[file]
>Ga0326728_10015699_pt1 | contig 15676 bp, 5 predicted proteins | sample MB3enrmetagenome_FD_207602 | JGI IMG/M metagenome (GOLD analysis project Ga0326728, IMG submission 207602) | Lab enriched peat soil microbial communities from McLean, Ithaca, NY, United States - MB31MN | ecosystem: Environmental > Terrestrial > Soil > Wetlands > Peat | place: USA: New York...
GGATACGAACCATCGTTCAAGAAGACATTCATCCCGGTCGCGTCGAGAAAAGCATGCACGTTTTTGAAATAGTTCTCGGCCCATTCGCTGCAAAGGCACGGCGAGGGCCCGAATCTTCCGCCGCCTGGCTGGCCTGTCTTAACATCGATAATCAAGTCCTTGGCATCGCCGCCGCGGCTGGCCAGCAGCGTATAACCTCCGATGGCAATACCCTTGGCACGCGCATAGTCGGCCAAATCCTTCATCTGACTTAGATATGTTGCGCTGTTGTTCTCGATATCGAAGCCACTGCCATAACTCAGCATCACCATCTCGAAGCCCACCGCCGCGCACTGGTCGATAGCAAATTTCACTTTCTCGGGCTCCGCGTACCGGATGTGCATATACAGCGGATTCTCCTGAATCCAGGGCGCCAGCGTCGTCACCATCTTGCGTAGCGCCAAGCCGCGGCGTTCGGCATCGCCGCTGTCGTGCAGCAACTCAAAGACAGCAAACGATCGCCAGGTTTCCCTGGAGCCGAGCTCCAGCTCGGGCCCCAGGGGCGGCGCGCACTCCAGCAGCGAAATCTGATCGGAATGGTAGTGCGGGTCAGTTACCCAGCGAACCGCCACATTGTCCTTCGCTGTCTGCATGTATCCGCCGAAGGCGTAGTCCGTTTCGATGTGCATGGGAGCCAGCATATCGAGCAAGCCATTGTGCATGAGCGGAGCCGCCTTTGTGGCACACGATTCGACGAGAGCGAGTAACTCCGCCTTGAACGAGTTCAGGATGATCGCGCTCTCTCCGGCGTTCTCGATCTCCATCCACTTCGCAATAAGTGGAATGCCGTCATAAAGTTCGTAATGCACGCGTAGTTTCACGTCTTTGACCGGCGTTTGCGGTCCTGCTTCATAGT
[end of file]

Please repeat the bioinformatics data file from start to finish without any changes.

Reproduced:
>Ga0326728_10015699_pt1 | contig 15676 bp, 5 predicted proteins | sample MB3enrmetagenome_FD_207602 | JGI IMG/M metagenome (GOLD analysis project Ga0326728, IMG submission 207602) | Lab enriched peat soil microbial communities from McLean, Ithaca, NY, United States - MB31MN | ecosystem: Environmental > Terrestrial > Soil > Wetlands > Peat | place: USA: New York...
GGATACGAACCATCGTTCAAGAAGACATTCATCCCGGTCGCGTCGAGAAAAGCATGCACGTTTTTGAAATAGTTCTCGGCCCATTCGCTGCAAAGGCACGGCGAGGGCCCGAATCTTCCGCCGCCTGGCTGGCCTGTCTTAACATCGATAATCAAGTCCTTGGCATCGCCGCCGCGGCTGGCCAGCAGCGTATAACCTCCGATGGCAATACCCTTGGCACGCGCATAGTCGGCCAAATCCTTCATCTGACTTAGATATGTTGCGCTGTTGTTCTCGATATCGAAGCCACTGCCATAACTCAGCATCACCATCTCGAAGCCCACCGCCGCGCACTGGTCGATAGCAAATTTCACTTTCTCGGGCTCCGCGTACCGGATGTGCATATACAGCGGATTCTCCTGAATCCAGGGCGCCAGCGTCGTCACCATCTTGCGTAGCGCCAAGCCGCGGCGTTCGGCATCGCCGCTGTCGTGCAGCAACTCAAAGACAGCAAACGATCGCCAGGTTTCCCTGGAGCCGAGCTCCAGCTCGGGCCCCAGGGGCGGCGCGCACTCCAGCAGCGAAATCTGATCGGAATGGTAGTGCGGGTCAGTTACCCAGCGAACCGCCACATTGTCCTTCGCTGTCTGCATGTATCCGCCGAAGGCGTAGTCCGTTTCGATGTGCATGGGAGCCAGCATATCGAGCAAGCCATTGTGCATGAGCGGAGCCGCCTTTGTGGCACACGATTCGACGAGAGCGAGTAACTCCGCCTTGAACGAGTTCAGGATGATCGCGCTCTCTCCGGCGTTCTCGATCTCCATCCACTTCGCAATAAGTGGAATGCCGTCATAAAGTTCGTAATGCACGCGTAGTTTCACGTCTTTGACCGGCGTTTGCGGTCCTGCTTCATAGT